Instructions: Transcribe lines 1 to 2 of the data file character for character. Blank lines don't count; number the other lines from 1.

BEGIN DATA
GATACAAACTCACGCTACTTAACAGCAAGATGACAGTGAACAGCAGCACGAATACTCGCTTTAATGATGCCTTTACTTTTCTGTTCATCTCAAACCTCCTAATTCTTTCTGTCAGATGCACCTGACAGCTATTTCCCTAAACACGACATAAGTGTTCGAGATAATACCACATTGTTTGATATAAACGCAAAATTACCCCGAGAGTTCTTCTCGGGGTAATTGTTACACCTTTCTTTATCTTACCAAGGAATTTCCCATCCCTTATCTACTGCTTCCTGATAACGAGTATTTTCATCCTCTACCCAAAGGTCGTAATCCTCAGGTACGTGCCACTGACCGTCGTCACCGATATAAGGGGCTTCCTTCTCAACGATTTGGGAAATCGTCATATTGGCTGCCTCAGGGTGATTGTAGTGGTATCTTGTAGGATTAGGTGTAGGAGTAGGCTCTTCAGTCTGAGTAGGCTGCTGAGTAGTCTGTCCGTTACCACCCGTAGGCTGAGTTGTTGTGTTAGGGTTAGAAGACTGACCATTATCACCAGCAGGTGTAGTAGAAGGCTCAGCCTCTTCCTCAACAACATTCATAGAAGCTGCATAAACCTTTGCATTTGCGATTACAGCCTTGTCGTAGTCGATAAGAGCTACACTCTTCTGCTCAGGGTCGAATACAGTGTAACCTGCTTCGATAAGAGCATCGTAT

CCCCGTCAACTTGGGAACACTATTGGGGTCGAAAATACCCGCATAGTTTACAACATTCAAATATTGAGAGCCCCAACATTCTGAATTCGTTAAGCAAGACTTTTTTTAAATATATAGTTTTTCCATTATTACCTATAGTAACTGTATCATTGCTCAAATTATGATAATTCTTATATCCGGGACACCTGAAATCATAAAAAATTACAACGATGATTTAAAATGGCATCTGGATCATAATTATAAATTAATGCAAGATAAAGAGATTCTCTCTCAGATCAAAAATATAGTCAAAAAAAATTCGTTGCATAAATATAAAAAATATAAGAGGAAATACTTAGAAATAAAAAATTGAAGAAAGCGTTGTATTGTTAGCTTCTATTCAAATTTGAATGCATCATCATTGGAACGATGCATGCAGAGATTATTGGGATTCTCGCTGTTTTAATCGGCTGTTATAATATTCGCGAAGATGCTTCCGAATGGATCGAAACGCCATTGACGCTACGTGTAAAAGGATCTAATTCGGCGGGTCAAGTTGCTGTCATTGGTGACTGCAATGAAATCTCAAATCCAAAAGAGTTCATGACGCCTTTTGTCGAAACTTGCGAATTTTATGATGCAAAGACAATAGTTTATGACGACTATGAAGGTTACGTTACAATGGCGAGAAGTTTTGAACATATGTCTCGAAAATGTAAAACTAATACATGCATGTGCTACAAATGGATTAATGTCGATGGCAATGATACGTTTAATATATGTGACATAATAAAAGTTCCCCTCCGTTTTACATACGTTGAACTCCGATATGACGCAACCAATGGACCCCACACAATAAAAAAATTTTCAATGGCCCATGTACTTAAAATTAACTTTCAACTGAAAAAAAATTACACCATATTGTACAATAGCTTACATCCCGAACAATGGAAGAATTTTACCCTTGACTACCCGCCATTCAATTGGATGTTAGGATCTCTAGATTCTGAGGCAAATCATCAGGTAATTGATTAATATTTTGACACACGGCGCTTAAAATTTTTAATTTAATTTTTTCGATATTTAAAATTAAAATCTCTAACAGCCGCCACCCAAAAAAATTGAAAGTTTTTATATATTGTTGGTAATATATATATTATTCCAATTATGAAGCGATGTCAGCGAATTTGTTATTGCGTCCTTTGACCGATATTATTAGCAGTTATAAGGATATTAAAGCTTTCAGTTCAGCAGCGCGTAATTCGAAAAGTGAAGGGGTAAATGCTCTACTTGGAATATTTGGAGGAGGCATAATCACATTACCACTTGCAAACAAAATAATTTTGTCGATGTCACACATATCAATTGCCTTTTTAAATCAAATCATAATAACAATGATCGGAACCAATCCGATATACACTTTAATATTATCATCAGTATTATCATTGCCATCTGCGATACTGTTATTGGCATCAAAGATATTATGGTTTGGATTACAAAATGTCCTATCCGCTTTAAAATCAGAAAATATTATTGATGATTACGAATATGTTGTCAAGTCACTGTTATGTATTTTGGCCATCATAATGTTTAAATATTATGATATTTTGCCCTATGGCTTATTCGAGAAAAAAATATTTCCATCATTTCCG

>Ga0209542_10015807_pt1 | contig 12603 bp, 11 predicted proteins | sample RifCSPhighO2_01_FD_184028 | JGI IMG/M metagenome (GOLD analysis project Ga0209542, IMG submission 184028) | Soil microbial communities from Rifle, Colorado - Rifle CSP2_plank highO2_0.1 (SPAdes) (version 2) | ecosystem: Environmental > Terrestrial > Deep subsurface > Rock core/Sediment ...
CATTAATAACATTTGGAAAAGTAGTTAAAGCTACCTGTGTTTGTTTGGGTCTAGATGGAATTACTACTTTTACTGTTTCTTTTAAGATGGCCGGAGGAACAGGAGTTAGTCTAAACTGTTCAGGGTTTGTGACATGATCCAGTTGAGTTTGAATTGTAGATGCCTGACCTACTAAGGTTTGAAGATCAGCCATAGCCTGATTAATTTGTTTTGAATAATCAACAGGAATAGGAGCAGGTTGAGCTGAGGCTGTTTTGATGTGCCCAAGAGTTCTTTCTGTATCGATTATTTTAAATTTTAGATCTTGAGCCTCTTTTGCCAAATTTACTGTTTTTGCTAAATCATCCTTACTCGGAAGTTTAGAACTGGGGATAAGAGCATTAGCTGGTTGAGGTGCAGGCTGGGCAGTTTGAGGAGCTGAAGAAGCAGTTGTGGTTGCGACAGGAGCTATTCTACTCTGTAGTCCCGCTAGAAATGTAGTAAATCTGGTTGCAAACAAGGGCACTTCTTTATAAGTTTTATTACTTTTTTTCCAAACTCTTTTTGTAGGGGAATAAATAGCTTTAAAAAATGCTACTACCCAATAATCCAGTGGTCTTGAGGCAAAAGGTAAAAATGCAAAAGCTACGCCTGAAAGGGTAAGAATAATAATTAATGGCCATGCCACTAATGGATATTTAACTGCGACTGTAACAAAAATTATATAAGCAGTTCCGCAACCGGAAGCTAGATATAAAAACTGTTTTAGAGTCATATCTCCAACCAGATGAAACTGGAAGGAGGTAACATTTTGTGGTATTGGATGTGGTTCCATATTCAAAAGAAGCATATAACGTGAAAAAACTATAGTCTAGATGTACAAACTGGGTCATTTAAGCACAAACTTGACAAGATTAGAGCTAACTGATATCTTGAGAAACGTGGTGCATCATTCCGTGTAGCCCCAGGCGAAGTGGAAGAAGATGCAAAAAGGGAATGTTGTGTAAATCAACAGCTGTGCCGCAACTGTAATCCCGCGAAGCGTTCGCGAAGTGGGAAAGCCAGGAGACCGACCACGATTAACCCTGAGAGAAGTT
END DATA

GATACAAACTCACGCTACTTAACAGCAAGATGACAGTGAACAGCAGCACGAATACTCGCTTTAATGATGCCTTTACTTTTCTGTTCATCTCAAACCTCCTAATTCTTTCTGTCAGATGCACCTGACAGCTATTTCCCTAAACACGACATAAGTGTTCGAGATAATACCACATTGTTTGATATAAACGCAAAATTACCCCGAGAGTTCTTCTCGGGGTAATTGTTACACCTTTCTTTATCTTACCAAGGAATTTCCCATCCCTTATCTACTGCTTCCTGATAACGAGTATTTTCATCCTCTACCCAAAGGTCGTAATCCTCAGGTACGTGCCACTGACCGTCGTCACCGATATAAGGGGCTTCCTTCTCAACGATTTGGGAAATCGTCATATTGGCTGCCTCAGGGTGATTGTAGTGGTATCTTGTAGGATTAGGTGTAGGAGTAGGCTCTTCAGTCTGAGTAGGCTGCTGAGTAGTCTGTCCGTTACCACCCGTAGGCTGAGTTGTTGTGTTAGGGTTAGAAGACTGACCATTATCACCAGCAGGTGTAGTAGAAGGCTCAGCCTCTTCCTCAACAACATTCATAGAAGCTGCATAAACCTTTGCATTTGCGATTACAGCCTTGTCGTAGTCGATAAGAGCTACACTCTTCTGCTCAGGGTCGAATACAGTGTAACCTGCTTCGATAAGAGCATCGTAT

CCCCGTCAACTTGGGAACACTATTGGGGTCGAAAATACCCGCATAGTTTACAACATTCAAATATTGAGAGCCCCAACATTCTGAATTCGTTAAGCAAGACTTTTTTTAAATATATAGTTTTTCCATTATTACCTATAGTAACTGTATCATTGCTCAAATTATGATAATTCTTATATCCGGGACACCTGAAATCATAAAAAATTACAACGATGATTTAAAATGGCATCTGGATCATAATTATAAATTAATGCAAGATAAAGAGATTCTCTCTCAGATCAAAAATATAGTCAAAAAAAATTCGTTGCATAAATATAAAAAATATAAGAGGAAATACTTAGAAATAAAAAATTGAAGAAAGCGTTGTATTGTTAGCTTCTATTCAAATTTGAATGCATCATCATTGGAACGATGCATGCAGAGATTATTGGGATTCTCGCTGTTTTAATCGGCTGTTATAATATTCGCGAAGATGCTTCCGAATGGATCGAAACGCCATTGACGCTACGTGTAAAAGGATCTAATTCGGCGGGTCAAGTTGCTGTCATTGGTGACTGCAATGAAATCTCAAATCCAAAAGAGTTCATGACGCCTTTTGTCGAAACTTGCGAATTTTATGATGCAAAGACAATAGTTTATGACGACTATGAAGGTTACGTTACAATGGCGAGAAGTTTTGAACATATGTCTCGAAAATGTAAAACTAATACATGCATGTGCTACAAATGGATTAATGTCGATGGCAATGATACGTTTAATATATGTGACATAATAAAAGTTCCCCTCCGTTTTACATACGTTGAACTCCGATATGACGCAACCAATGGACCCCACACAATAAAAAAATTTTCAATGGCCCATGTACTTAAAATTAACTTTCAACTGAAAAAAAATTACACCATATTGTACAATAGCTTACATCCCGAACAATGGAAGAATTTTACCCTTGACTACCCGCCATTCAATTGGATGTTAGGATCTCTAGATTCTGAGGCAAATCATCAGGTAATTGATTAATATTTTGACACACGGCGCTTAAAATTTTTAATTTAATTTTTTCGATATTTAAAATTAAAATCTCTAACAGCCGCCACCCAAAAAAATTGAAAGTTTTTATATATTGTTGGTAATATATATATTATTCCAATTATGAAGCGATGTCAGCGAATTTGTTATTGCGTCCTTTGACCGATATTATTAGCAGTTATAAGGATATTAAAGCTTTCAGTTCAGCAGCGCGTAATTCGAAAAGTGAAGGGGTAAATGCTCTACTTGGAATATTTGGAGGAGGCATAATCACATTACCACTTGCAAACAAAATAATTTTGTCGATGTCACACATATCAATTGCCTTTTTAAATCAAATCATAATAACAATGATCGGAACCAATCCGATATACACTTTAATATTATCATCAGTATTATCATTGCCATCTGCGATACTGTTATTGGCATCAAAGATATTATGGTTTGGATTACAAAATGTCCTATCCGCTTTAAAATCAGAAAATATTATTGATGATTACGAATATGTTGTCAAGTCACTGTTATGTATTTTGGCCATCATAATGTTTAAATATTATGATATTTTGCCCTATGGCTTATTCGAGAAAAAAATATTTCCATCATTTCCG